One could hardly create a wider chasm in regards to race, than by dividing and/or comparing the very white and segregated areas of the rural Appalachian mountains and the largely black and Hispanic populations of the inner cities. Yet there remain striking similarities in the direct impact of multi-generational poverty and its root causes, and effects and the reasons that it has become a self-perpetuating aspect within those segments of society in particular.
While the inner cities are generally rife with crime and murder, the rural mountains are beset by crime and suicides of unparalleled proportions. In both areas, life is relatively “cheap” insofar as neither population tends to have much concern about perpetuating criminal acts against members of their own race. Both areas are largely devoid of any real hope for an improved median quality of life, leading a great many people to turn to drugs and/or crime as a means of subsistence. Lacking any real hope, seeing the fruitless position of their parents … in the cases where there is more than one parent at least, these people are growing up without any hope for a real future.
What is the point of working hard in school when the local drug dealers seem to have such a better lifestyle than those who have worked and become part of the system? Why should someone strive for an honest living when criminal activity seems to be such a more profitable and viable alternative? Yet ultimately, this criminal activity will lead to increased rates of incarceration, making it even more difficult for these people to ever have any hope of building a better and more stable future, and subsequently leading into excessive rates of recidivism among the criminal class.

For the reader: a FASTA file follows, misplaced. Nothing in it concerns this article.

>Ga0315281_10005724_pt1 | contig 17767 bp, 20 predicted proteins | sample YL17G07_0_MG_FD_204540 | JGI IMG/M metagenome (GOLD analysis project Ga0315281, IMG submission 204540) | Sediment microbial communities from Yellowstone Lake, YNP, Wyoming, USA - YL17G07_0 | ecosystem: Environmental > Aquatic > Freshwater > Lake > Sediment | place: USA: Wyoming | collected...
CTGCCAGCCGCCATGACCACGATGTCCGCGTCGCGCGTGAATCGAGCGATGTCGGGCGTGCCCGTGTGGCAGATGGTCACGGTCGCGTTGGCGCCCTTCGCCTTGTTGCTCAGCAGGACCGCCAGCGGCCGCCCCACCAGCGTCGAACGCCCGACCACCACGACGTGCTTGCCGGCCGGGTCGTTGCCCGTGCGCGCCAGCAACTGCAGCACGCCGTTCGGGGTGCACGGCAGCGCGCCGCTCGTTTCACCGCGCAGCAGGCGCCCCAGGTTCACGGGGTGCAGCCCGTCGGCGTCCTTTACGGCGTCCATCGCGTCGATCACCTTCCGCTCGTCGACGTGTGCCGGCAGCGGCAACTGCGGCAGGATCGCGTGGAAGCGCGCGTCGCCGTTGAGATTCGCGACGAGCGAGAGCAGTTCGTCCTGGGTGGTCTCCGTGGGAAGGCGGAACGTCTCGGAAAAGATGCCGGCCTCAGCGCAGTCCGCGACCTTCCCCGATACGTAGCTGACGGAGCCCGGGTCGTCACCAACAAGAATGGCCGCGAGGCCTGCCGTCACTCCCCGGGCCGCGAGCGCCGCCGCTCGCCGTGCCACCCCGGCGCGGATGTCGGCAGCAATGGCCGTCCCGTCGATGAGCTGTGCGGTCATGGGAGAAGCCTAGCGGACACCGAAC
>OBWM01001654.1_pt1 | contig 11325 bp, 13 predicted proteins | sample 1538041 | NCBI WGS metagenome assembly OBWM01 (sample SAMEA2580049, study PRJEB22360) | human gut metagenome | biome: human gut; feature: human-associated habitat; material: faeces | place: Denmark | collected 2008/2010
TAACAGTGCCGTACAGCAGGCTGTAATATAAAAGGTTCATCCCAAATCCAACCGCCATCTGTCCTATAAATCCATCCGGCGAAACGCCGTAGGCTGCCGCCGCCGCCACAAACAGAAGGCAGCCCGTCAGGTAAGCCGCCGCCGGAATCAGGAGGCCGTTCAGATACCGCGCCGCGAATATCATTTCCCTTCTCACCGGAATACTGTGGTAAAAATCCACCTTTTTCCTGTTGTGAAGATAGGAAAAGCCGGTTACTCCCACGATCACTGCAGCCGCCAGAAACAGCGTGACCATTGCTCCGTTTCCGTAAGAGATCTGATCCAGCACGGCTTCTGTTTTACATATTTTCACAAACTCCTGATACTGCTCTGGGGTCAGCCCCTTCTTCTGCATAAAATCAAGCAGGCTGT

Section Eight Housing has been yet another abject failure. While it may have helped to reduce the numbers of homeless families, it has done so at the expense of the nuclear family unit and dare it be said … even at great cost in terms of social morals, ethics and values. Whose brilliant idea was it to put these homeless families all together in singular communities, knowing full well that many of these families were originally homeless because of debilitating conditions of some of the family members?
Whose idea was it to put a number of people, many of whom are addicted to drugs, gambling or alcohol … a tragically normal and easily foreseeable condition resulting from poverty … together in one single location without any means of actual “social” assistance or other means of reintegrating into society as productive and contributing members of that society? Does anyone really believe for even an instant, that a large group of addicted people are suddenly going to meet up one day and decide to improve their lives?
The end result is easily predictable. Isolating the criminal class, often reduced to criminal activity due to the hopeless conditions of abject poverty, and putting them all together with no viable sociological support system in place, is going to lead to an increase of criminal activity wherever those people are located.